• dstarr3
    The perfect solution for people that want to lose 12TB of data in one fell swoop.
    Reply
  • pabloxmena
    20242311 said:
    The perfect solution for people that want to lose 12TB of data in one fell swoop.

    Hi bro!

    The same used to be said on previous hdd capacities...but here we are don't we ?

    I imagine (for nas at least) that people will buy a couple to create proper raid, not just one.

    ;)
    Reply
  • IndyChief
    I've been bit by Seagate more than once....never again.
    Reply
  • derekullo
    20242730 said:
    20242311 said:
    The perfect solution for people that want to lose 12TB of data in one fell swoop.

    Hi bro!

    The same used to be said on previous hdd capacities...but here we are don't we ?

    I imagine (for nas at least) that people will buy a couple to create proper raid, not just one.

    ;)

    That is correct.

    Hard drive capacities are a double edged sword due to the benefit of more capacity and the URE, unrecoverable read error, of those drives which could possibly corrupt data.

    With a URE of 10^14 bits an error occurs on average every 12.5 terabytes
    With a URE of 10^15 bits an error occurs on average every 125 terabytes
    and so on.

    With a 4 terabyte drive with an URE of 10^14 you could have written the drive more than 3 times before the average possibility of a URE would be due.

    But with a 12 terabyte drive you would barely be able to fill the drive once.

    According to
    http://www.seagate.com/www-content/datasheets/pdfs/ironwolf-12tbDS1904-9-1707US-en_US.pdf

    The Seagate 4 terabyte drives are 10^14 meaning they can only write on average 12.5 terabytes before "messing up" matching the above situation.

    The capacities higher than 4 terabytes, including the 12 terabyte in the article, are all 10^15 URE.

    125 terabytes should be more than enough for most people.

    Interestingly enough all drives are rated by Seagate for 180 terabytes a year, 55 terabytes passed their rated URE, at least for the 10^15.

    I don't even need to do the math for the 4 terabyte drive with a 10^14 URE to see that is a bad idea.

    Data being corrupted isn't a drive failure and would fall under the "Two years of data recovery included (Seagate Rescue)" mentioned in the article, not a drive replacement.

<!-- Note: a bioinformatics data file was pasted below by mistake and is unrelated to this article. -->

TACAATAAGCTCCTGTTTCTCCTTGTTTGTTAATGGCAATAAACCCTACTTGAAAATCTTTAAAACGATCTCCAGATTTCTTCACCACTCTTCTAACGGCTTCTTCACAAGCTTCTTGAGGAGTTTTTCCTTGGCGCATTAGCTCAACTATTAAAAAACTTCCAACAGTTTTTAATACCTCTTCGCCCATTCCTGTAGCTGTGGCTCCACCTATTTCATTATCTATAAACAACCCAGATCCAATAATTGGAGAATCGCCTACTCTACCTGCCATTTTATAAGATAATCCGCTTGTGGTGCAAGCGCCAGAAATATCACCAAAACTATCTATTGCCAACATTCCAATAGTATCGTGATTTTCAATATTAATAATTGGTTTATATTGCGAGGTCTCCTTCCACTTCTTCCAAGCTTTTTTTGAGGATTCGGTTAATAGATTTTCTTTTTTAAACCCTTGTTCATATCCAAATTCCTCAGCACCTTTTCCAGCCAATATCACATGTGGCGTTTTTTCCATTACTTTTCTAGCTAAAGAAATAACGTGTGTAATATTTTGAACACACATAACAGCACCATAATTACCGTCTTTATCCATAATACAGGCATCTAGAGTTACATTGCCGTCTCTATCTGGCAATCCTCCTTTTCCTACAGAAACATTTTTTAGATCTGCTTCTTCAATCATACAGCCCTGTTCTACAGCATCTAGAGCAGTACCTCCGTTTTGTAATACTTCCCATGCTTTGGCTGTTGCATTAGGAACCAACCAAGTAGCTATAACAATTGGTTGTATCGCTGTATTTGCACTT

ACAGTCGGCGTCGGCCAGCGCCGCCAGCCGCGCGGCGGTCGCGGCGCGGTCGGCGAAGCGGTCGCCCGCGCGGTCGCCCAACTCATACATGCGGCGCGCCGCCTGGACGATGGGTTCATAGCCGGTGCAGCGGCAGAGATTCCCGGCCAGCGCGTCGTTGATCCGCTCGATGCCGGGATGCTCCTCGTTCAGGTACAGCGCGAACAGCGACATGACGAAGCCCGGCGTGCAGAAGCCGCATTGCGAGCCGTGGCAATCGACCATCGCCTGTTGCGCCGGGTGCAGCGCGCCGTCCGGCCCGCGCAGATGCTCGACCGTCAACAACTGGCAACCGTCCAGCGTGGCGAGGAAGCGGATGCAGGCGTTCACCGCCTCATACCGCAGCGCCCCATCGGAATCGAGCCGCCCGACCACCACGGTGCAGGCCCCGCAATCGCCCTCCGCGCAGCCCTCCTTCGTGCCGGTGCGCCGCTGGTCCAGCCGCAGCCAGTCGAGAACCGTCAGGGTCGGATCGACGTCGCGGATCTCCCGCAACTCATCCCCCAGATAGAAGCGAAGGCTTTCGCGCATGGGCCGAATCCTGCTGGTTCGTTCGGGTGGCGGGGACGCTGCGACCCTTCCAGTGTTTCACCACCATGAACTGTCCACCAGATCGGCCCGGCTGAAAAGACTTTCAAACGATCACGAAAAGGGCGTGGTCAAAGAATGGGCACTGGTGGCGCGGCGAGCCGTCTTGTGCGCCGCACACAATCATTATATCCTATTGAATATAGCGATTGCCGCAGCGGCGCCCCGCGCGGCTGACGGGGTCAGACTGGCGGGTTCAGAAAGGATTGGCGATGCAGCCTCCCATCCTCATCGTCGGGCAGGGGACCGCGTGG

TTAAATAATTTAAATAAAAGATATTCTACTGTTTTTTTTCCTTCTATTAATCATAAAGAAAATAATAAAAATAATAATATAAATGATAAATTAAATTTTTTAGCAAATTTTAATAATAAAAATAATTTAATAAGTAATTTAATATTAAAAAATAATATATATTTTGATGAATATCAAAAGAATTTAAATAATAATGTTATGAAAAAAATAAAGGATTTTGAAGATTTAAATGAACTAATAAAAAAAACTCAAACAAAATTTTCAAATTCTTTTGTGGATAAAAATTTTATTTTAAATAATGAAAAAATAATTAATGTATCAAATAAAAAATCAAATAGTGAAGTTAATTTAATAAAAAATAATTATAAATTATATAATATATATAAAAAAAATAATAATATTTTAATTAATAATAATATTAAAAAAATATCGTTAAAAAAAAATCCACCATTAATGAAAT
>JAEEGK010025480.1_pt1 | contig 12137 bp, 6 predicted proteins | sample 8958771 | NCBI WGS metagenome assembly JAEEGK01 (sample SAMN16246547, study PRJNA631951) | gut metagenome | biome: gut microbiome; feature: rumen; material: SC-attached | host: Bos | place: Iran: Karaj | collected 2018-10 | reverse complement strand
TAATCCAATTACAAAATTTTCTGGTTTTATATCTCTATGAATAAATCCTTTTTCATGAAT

The drive could work perfectly for another 125 terabytes.

    TL;DR?
    Don't buy the Seagate 4 terabyte drive.

    Reply
  • gio2vanni86
    This is sweet. Been waiting for a bump up. I kept hearing talk, and finally. 12TB's. My anticipation of the 10tb maybe dropping in price. Either way now i want this hah!
    Reply
  • thundervore
    I applaud the new storage bump but as long as it has Seagates name on it I will never touch it!!!

    I lost 8TB of data when 4 2TB drives died within minutes of each other right after their 1 year warranty expired. Yep, 1 year warranty!

    Typo. Meant I lost 8TB lol
    Reply
  • derekullo
    20246047 said:
    I applaud the new storage bump but as long as it has Seagates name on it I will never touch it!!!

    I lost 8GB of data when 4 2GB drives died within minutes of each other right after their 1 year warranty expired. Yep, 1 year warranty!

    You hold grudges for a long time.

    Last 2 gigabyte hard drive I had was a Quantum Fireball from the 90s.

    Reply
  • thundervore
    20246175 said:
    20246047 said:
    I applaud the new storage bump but as long as it has Seagates name on it I will never touch it!!!

    I lost 8GB of data when 4 2GB drives died within minutes of each other right after their 1 year warranty expired. Yep, 1 year warranty!

    You hold grudges for a long time.

    Last 2 gigabyte hard drive I had was a Quantum Fireball from the 90s.

    Typo lol. I meant I lost 8TB. Thi swas after the flood they had in Thailand and the price gouging was happening but they lowered drives to 1 year warranties instead of the usual 3 year warranty they had. I switched to Toshiba and never looked back since :)

    I lost data with Maxtor, Seagate and WD. I use to use only Samsung drives but after Seagate brought them and started putting out fake Spinpoint F4 drives I stopped completely. I still have 3 SAMSUNG Spinpoint F4 HD204UI 2TB going strong in my 48TB server and its been going for years... Zero bad sectors, no bad SMART and the drives been running for years.....Ill post a screen shot
    Reply